Monday, September 16, 2013

Summers at the Fed: A Final Note

I suppose there is nothing staler than yesterday's Fed nominee, but I somehow feel constrained to add a followup to the superplus excess of stories about the virtues and defects of Larry Summers—and an invidious comparison to the present Fed chair, Ben Bernanke.

Here's the thing: the one thing everybody seems to agree on re Summers, friend and foe alike: he's b-r-r-r-illiant, with the particular capacity for coming into a room and just blowing everybody away with his success at mastering his brief (counting “foes,” I exclude people like Rick Perry who simply do not give a damn what they say).

I have no basis on which to quarrel with b-r-r-r-illiant, and I actually liked the little bits of authentic Summers scholarship that I've run across (I even liked the one about exporting pollution costs). But could it to be that Summers' ultimate purpose in life is to blow people away, and that he cares far less about what he says—or even what he achieves—than he does about his success in leaving people gobsmacked by his knack for saying it?

Which brings us to Bernanke. I'm not going to venture a judgment on whether Bernanke is as brilliant as Summers (though I bet Summers would). But the personal traits use to identify him seem almost the opposite of Summers': his modesty, his courtesy, his disposition not to make himself the center of attention. Sometimes in the work of journalists, this can come close to Stockholm syndrome: the reporters who know him best seem almost constrained to write about how the world at large just doesn't understand what a good job Bernanke is doing.

Actually, I'd agree that he has done a good job: probably as good a job as anybody could have been in these perilous times. But he's made his blunders (Not Seeing it Coming certainly counts for a lot).  If he is a success, he is at best a success on balance--but that may be the best we have any right to expect.  At any rate, my immediate point is that insofar as he has accomplished anything, those traits of personal character have a lot to do with it—that it's more than merely cosmetic, that the very qualities that win the hearts of reporters are qualities that make him so effective in his job. If nothing else, the very idea of a Fed chief who is not Full of Himself, must alone be enough to leave his adversaries wrong-footed. Now, is there any other candidate with that sort of personality?


The New York Crank said...

"Brilliant?" Mr. Deregulation himself? "Brilliant?!"

This is the man who favored doing away with Glass-Steagall. The man who favored deregulating derivatives.

That kind of foresight, not to mention his social intelligence, including his personal charm, especially around women, make "brilliant" one of the most undeserved adjectives ever applied to Larry Summers.

Very crankily yours,
The New York Crank

marcel said...

NY Crank: There is a big difference between brilliance, on the one hand, and good judgment and wisdom on the other. Of all the people who are in awe concerning Summers' brilliance, I doubt that any would be so with respect to these other traits. A healthy respect for the unknown unknowns is common among the wise and, IMH experience, far less so among the brilliant. Similarly (IMHE), recognition of the need for regulation is rare among brilliant economists less so among the wise ones.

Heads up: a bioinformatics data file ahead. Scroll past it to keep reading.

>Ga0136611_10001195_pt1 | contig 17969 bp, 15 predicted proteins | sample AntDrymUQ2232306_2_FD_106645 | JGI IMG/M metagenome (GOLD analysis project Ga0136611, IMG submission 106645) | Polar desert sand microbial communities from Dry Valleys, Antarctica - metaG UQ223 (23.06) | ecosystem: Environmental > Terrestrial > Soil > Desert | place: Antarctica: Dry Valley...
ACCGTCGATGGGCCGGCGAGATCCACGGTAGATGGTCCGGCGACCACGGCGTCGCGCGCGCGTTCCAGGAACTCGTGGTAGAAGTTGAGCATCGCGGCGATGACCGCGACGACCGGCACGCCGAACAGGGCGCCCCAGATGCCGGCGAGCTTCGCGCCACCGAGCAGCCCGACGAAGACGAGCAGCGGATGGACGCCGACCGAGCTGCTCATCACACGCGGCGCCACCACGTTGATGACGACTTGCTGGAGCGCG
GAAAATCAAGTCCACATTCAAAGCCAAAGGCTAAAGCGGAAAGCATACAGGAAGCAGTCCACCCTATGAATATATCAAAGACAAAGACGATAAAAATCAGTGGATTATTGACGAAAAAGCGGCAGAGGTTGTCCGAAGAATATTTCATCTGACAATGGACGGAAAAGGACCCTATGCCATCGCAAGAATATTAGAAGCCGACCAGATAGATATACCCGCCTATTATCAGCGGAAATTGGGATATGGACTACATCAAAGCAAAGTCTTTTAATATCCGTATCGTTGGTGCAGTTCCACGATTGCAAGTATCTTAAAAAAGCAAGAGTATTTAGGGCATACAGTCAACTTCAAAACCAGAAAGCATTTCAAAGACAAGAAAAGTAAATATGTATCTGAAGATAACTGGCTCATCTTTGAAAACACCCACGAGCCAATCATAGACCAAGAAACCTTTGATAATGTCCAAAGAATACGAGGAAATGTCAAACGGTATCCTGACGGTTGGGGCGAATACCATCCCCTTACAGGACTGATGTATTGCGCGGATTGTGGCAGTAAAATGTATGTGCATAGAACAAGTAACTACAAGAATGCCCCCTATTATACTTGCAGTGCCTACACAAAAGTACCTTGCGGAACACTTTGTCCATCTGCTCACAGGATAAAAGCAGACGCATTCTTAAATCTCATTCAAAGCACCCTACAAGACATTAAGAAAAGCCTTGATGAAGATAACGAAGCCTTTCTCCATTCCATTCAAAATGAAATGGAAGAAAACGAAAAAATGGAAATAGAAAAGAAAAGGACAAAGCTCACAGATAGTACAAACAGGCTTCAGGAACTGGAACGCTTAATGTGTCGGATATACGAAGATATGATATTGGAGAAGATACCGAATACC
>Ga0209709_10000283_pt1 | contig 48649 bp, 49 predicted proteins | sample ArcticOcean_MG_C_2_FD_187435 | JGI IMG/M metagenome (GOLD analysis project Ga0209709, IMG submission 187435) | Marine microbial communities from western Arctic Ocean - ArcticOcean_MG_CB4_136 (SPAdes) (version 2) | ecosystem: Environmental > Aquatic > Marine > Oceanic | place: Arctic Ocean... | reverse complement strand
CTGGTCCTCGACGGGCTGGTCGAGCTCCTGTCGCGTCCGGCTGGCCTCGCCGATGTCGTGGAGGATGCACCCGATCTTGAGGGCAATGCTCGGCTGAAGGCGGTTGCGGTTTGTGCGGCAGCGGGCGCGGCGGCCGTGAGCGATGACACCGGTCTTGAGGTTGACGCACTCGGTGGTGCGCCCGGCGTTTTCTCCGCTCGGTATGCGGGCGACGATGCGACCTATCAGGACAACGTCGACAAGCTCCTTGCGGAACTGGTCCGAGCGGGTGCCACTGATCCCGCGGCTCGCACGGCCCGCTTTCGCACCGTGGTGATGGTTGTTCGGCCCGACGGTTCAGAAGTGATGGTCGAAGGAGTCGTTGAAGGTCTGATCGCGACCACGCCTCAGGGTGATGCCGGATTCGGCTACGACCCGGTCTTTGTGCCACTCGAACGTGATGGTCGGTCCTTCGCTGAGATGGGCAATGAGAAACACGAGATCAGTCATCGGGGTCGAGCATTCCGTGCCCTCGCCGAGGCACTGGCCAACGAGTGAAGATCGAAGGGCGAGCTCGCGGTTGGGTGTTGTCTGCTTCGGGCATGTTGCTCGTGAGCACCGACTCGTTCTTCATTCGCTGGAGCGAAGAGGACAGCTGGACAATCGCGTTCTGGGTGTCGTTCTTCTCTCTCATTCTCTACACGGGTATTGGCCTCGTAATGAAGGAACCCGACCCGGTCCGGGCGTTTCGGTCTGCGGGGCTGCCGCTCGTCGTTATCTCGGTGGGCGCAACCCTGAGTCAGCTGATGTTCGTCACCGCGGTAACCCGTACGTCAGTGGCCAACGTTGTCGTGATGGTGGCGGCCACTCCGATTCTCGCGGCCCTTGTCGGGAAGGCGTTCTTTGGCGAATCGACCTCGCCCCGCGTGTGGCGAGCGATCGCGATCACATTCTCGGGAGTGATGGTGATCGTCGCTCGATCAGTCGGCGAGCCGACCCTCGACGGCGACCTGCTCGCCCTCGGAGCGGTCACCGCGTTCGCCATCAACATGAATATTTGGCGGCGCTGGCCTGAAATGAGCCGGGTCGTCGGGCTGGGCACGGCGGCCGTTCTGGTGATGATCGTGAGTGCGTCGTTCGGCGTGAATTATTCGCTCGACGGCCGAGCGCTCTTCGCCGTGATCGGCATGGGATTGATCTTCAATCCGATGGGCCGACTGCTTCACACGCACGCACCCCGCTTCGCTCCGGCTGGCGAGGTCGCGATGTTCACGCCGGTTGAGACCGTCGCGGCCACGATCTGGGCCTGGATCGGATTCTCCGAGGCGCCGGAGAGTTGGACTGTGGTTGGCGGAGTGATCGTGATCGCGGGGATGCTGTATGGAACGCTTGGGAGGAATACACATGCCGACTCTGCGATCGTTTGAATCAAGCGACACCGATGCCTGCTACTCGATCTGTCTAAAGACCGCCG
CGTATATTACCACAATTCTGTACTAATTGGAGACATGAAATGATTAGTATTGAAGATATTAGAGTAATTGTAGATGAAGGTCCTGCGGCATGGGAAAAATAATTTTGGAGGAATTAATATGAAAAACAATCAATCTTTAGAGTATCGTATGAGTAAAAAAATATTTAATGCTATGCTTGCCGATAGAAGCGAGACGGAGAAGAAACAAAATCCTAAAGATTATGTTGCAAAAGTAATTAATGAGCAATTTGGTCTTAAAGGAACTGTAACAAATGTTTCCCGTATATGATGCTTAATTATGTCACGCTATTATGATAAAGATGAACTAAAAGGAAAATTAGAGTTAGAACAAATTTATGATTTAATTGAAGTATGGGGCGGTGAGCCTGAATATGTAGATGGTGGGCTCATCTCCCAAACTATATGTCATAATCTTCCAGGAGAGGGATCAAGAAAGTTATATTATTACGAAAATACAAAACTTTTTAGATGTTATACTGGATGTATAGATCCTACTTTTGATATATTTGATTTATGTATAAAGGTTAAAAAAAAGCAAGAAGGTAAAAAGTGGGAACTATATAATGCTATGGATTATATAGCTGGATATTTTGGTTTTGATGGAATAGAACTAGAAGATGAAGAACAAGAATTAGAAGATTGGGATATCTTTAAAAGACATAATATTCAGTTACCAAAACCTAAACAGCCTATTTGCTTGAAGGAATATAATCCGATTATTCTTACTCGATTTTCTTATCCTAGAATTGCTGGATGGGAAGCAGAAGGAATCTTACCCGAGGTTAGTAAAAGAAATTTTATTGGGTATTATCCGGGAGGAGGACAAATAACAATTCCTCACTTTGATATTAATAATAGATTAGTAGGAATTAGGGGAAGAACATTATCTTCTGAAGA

In your listing of deregulation, Glass-Steagall, derivatives and oblique reference to Summers' public statements, I think What you are complaining about concerns Summers' lack of wisdom (& GJ) not any lack of brilliance.

The New York Crank said...


So if brilliance doesn't lead to wisdom, what is it for — gathering data and interpreting it in toxic ways?

If that's brilliance, then Larry's brilliant.

Otherwise he's simply a boor.

Very Crankily Yours,
The New York Crannk

Buce said...

Ah, but I never said he was brilliant. Merely b-r-r-r-illiant, which is quite a different matter. Afterthought, this analysis may help to explain why Keynes struck out so completely at Bretton Woods. Just sayin.'

marcel said...

NYC: Brilliance has its uses. It can lead to insights that others miss: e.g., relativity, quantum mechanics, natural selection, Godel's theorem, the periodic table, Arrow-Debreu general equilibrium ... (note that many but not all of these examples are mathematical). Knowing when each of these things is an appropriate and useful tool of analysis requires something other than brilliance, as does understanding the limitations of each.

Think of brilliance (alone) as being something of the same species as idiot-savantry.

CrocodileChuck said...

B-b-b-b-brilliant? Larry Summers????????

'Well done is better than well said' Ben Franklin

The New York Crank said...

So tell me, Marcel, specifically what nugget of insightful brilliance did Larry Summers drop?

And how would this qualify him for any public office on which the well being of Americans or our economy depends? Eh?

Very crankily yours
(and growing increasingly cranky)
The New York Crank

marcel said...

The NYC: 1) I've never dealt with him up close and personal, but both by reputation and by the account of some whom I know, it is common for him to cut through the analytic fog that so often bedevils economists' reasoning and to do that more rapidly than anyone else in the room.
2) Notice that I used the modifier can in my last post, without attributing any specific piece of insightful brilliance to the man.